At some point in the next few days, Barack Obama will touch down in a foreign country to start an overseas trip, accompanied by a larger press corps, senior political correspondents and network television anchors.
ABC News' Jake Tapper reports that Obama senior advisers spoke to reporters today to answer questions about the senator's pending visit to Jordan, Israel, Germany, France and the UK. (There was no talk of any stops in Iraq or Afghanistan, Tapper notes.)
So why is Obama going?
"To deepen -- even further -- important relationships," said Dr. Susan Rice, a top foreign policy adviser to Obama. "To exchange views with leaders whose partnerships with the US are critical…To explore opportunities for enhanced cooperation on a range of issues, such as non-proliferation, counterterrorism, energy security and climate change, and a range of regional security issues….To explore concretely opportunities for cooperation between the US and our European and Mideast allies."
A few other key reasons Obama will step off the campaign trail and hit up these countries that have no Electoral Votes? Look no further than the latest ABC News/Washington Post poll released this week.
From ABC News Polling Director Gary Langer:
-- Seventy-two percent of Americans -- even most Democrats -- say John McCain would be a good commander-in-chief of the military. By contrast, fewer than half, 48 percent, say Obama would be a good commander-in-chief, a significant weakness on this measure.
-- Americans by a wide margin, 63-26 percent, pick McCain as more knowledgeable on world affairs, rate him much more highly in terms of readiness for the world stage and military leadership alike, and put him ahead of Obama by 50-41 percent in trust to handle "an unexpected major crisis."
This trip is critical for Obama in order to show he can be commander-in-chief and can offer a fresh perspective on American diplomacy. His campaign is quick to say that he is not traveling abroad and meeting with world leaders to make new American foreign policy or negotiate policy but those photo ops can go a long way in helping Obama address the weaknesses that are showing up in polling (and stressed by the McCain campaign and Republican Party every chance they get).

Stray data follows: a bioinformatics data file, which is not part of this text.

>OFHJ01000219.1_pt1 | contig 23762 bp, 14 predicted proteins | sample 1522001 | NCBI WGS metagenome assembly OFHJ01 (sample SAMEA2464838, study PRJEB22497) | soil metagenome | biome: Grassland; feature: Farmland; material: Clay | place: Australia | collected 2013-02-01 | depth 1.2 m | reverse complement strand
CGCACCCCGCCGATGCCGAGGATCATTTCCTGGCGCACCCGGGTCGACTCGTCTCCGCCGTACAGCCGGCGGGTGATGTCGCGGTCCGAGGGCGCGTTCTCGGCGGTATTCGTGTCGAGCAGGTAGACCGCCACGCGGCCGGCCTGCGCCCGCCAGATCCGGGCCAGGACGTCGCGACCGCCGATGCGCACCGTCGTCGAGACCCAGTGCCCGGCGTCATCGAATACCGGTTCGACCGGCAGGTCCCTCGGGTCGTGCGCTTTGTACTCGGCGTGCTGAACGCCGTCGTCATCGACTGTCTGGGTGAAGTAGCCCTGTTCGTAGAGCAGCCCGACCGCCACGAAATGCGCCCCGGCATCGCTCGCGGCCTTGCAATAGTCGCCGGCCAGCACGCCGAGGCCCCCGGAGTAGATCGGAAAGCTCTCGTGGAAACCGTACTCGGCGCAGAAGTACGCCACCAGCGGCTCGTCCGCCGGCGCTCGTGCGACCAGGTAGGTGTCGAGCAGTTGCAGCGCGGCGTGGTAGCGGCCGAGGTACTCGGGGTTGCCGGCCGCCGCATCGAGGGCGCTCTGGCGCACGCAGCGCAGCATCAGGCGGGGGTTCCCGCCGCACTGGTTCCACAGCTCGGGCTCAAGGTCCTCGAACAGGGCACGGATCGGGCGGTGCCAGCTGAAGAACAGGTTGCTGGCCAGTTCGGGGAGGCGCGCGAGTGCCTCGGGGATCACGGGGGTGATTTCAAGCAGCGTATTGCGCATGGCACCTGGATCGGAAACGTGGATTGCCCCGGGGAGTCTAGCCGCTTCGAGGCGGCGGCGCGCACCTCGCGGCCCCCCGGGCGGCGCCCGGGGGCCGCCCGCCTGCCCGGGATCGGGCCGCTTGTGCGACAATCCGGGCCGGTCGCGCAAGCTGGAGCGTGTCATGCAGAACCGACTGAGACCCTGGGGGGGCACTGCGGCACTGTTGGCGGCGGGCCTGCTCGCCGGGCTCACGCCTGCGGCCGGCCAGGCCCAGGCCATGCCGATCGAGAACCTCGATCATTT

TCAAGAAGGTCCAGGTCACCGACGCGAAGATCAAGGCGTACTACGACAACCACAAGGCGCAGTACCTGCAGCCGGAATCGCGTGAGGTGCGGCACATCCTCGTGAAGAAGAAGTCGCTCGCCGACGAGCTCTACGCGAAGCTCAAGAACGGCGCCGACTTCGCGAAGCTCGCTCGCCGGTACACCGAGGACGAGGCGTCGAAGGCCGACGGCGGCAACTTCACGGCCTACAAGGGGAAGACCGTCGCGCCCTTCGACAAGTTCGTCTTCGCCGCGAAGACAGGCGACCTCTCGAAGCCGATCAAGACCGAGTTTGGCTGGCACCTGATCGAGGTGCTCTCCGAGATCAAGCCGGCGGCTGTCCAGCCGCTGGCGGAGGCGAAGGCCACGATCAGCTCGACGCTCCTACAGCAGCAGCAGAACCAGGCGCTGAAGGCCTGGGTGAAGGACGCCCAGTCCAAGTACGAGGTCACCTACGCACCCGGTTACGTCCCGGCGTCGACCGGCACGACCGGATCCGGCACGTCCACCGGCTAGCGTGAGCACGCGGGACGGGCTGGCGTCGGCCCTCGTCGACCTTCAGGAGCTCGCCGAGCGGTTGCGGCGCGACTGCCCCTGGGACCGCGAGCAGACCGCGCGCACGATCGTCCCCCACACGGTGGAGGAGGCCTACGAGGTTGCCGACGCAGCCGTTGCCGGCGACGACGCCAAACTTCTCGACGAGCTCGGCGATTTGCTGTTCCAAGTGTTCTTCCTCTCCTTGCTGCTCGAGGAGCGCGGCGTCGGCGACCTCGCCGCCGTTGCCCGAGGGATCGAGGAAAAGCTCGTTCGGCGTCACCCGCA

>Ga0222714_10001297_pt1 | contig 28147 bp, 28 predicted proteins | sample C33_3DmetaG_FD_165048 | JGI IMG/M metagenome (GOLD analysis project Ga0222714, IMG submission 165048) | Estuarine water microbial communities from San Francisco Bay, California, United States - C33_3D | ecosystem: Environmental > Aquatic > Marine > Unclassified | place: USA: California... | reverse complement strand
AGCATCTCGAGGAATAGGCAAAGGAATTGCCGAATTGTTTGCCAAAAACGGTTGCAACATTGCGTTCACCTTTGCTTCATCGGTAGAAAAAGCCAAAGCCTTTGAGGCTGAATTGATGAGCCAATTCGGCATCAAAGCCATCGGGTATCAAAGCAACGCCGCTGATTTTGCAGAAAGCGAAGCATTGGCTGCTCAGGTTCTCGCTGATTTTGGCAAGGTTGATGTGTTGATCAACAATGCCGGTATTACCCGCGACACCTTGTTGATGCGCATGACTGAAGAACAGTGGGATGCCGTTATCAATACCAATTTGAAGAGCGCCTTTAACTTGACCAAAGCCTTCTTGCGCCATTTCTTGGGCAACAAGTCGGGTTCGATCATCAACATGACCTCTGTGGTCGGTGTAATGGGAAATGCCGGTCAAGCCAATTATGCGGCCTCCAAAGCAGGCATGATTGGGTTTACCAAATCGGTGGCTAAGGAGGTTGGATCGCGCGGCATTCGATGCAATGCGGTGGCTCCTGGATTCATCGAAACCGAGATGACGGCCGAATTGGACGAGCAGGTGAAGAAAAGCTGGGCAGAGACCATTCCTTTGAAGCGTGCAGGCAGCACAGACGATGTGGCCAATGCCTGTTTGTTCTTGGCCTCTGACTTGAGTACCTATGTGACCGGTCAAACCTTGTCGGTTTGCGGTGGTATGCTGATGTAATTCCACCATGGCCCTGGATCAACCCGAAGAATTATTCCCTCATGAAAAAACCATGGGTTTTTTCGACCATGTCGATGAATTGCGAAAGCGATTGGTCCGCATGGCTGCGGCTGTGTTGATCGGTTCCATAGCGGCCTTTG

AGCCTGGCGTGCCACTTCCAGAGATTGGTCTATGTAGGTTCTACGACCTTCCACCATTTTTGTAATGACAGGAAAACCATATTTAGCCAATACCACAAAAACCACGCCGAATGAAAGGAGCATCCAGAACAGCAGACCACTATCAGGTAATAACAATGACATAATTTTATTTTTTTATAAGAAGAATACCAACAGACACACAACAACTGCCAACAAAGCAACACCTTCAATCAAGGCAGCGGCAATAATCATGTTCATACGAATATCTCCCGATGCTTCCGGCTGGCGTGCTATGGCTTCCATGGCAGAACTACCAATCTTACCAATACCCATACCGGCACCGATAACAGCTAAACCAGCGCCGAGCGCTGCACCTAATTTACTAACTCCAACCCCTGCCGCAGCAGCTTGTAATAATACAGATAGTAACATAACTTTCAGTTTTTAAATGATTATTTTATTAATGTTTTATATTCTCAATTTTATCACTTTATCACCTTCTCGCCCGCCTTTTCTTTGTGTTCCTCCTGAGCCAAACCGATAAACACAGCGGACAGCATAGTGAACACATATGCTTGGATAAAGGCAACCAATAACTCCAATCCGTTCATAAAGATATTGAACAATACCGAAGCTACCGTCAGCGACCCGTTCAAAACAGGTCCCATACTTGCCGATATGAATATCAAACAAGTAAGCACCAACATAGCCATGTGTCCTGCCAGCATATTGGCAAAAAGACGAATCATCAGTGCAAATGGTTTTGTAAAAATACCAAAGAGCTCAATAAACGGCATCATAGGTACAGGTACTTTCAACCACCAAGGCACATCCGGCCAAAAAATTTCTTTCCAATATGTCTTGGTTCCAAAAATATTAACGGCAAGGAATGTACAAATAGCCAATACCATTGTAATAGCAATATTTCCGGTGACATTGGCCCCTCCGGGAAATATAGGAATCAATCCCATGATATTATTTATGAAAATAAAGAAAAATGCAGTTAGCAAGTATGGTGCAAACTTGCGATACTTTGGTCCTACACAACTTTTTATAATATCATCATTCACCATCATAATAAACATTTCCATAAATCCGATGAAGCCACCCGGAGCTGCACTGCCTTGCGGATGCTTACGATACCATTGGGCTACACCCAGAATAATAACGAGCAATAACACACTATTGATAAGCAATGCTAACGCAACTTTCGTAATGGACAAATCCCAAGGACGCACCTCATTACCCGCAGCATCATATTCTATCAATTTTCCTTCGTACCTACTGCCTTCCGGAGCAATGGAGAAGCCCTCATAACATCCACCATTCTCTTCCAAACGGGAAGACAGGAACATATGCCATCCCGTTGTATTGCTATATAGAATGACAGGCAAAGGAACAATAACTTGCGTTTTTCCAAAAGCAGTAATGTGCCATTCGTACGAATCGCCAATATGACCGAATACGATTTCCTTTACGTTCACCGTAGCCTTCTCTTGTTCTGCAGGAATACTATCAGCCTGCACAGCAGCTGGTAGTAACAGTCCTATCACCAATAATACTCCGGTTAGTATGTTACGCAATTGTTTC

Expect the McCain campaign and GOP to continue its message that the trip is purely political. They will continue their talking point barrage that Obama has made up his mind on his Iraq and Afghanistan policies before talking to commanders on the ground there. Of course the Obama campaign disputes both points (and in fact, so did John McCain yesterday, at least on the former, until he got back on message).
"That's not what we're doing," senior Obama adviser Robert Gibbs said, per Tapper. "The speech in Berlin will be a substantive speech about American and European relations. This trip is not at all a political trip. Or a rally of any sort. It is a series of substantive meetings with our friends and our allies to talk about the challenges we face and the national security demands for the 21st century."
Obama has a lot of photo ops in store for him after his meetings with over a half dozen foreign leaders. Who will Obama meet with?
-- Jordan's King Abdullah